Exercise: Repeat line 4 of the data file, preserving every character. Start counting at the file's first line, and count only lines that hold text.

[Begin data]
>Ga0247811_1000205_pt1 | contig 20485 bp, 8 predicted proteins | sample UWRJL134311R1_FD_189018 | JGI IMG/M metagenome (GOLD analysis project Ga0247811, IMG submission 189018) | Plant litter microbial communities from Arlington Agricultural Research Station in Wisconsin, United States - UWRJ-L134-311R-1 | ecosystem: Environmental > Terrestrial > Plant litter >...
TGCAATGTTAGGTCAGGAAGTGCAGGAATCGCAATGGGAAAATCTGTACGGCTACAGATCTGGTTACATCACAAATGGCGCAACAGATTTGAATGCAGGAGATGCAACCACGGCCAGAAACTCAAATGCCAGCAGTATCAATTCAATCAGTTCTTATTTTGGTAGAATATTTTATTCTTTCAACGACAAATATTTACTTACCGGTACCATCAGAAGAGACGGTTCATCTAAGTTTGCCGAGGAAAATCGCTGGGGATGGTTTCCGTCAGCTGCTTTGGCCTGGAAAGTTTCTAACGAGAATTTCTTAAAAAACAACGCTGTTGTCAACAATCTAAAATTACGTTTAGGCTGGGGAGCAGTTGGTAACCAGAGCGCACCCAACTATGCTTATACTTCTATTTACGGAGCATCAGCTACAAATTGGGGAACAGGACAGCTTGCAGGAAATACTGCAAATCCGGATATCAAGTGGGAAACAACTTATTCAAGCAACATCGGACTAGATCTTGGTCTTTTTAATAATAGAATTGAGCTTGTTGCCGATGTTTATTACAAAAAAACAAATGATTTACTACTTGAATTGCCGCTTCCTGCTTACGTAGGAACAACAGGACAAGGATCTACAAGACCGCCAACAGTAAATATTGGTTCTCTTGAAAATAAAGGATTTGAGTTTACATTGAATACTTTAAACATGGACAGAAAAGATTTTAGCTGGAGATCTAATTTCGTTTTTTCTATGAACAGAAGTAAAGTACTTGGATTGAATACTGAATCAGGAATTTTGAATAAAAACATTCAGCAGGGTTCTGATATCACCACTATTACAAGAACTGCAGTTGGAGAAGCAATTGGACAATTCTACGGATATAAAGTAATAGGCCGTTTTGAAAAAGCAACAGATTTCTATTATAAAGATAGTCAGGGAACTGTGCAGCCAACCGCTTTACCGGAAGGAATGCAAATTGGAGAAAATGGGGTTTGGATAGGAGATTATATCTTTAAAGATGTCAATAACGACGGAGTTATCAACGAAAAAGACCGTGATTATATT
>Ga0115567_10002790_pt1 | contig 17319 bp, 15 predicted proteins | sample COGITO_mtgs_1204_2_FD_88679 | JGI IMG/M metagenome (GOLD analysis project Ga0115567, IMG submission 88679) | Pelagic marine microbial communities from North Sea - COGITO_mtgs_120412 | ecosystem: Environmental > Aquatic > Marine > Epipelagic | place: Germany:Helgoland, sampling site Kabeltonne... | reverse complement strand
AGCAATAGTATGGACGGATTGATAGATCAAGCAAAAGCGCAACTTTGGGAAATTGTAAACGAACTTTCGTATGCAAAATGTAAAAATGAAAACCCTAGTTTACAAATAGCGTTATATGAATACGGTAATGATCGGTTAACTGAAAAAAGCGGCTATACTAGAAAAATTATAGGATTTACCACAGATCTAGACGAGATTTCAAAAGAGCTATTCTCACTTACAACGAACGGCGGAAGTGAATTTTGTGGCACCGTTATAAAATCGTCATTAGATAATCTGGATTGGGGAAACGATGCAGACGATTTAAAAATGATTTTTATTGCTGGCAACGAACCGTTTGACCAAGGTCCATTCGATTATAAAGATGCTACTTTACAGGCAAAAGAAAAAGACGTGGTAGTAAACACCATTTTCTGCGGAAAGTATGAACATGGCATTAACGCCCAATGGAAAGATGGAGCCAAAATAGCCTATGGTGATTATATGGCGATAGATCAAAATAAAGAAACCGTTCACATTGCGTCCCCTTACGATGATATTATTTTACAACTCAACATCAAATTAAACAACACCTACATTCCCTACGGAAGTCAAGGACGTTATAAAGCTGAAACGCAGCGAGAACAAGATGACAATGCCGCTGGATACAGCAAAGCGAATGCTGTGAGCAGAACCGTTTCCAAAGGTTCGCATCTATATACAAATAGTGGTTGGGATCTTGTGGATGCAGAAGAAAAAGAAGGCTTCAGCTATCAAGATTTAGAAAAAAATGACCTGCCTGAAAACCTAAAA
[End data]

AGCAATAGTATGGACGGATTGATAGATCAAGCAAAAGCGCAACTTTGGGAAATTGTAAACGAACTTTCGTATGCAAAATGTAAAAATGAAAACCCTAGTTTACAAATAGCGTTATATGAATACGGTAATGATCGGTTAACTGAAAAAAGCGGCTATACTAGAAAAATTATAGGATTTACCACAGATCTAGACGAGATTTCAAAAGAGCTATTCTCACTTACAACGAACGGCGGAAGTGAATTTTGTGGCACCGTTATAAAATCGTCATTAGATAATCTGGATTGGGGAAACGATGCAGACGATTTAAAAATGATTTTTATTGCTGGCAACGAACCGTTTGACCAAGGTCCATTCGATTATAAAGATGCTACTTTACAGGCAAAAGAAAAAGACGTGGTAGTAAACACCATTTTCTGCGGAAAGTATGAACATGGCATTAACGCCCAATGGAAAGATGGAGCCAAAATAGCCTATGGTGATTATATGGCGATAGATCAAAATAAAGAAACCGTTCACATTGCGTCCCCTTACGATGATATTATTTTACAACTCAACATCAAATTAAACAACACCTACATTCCCTACGGAAGTCAAGGACGTTATAAAGCTGAAACGCAGCGAGAACAAGATGACAATGCCGCTGGATACAGCAAAGCGAATGCTGTGAGCAGAACCGTTTCCAAAGGTTCGCATCTATATACAAATAGTGGTTGGGATCTTGTGGATGCAGAAGAAAAAGAAGGCTTCAGCTATCAAGATTTAGAAAAAAATGACCTGCCTGAAAACCTAAAA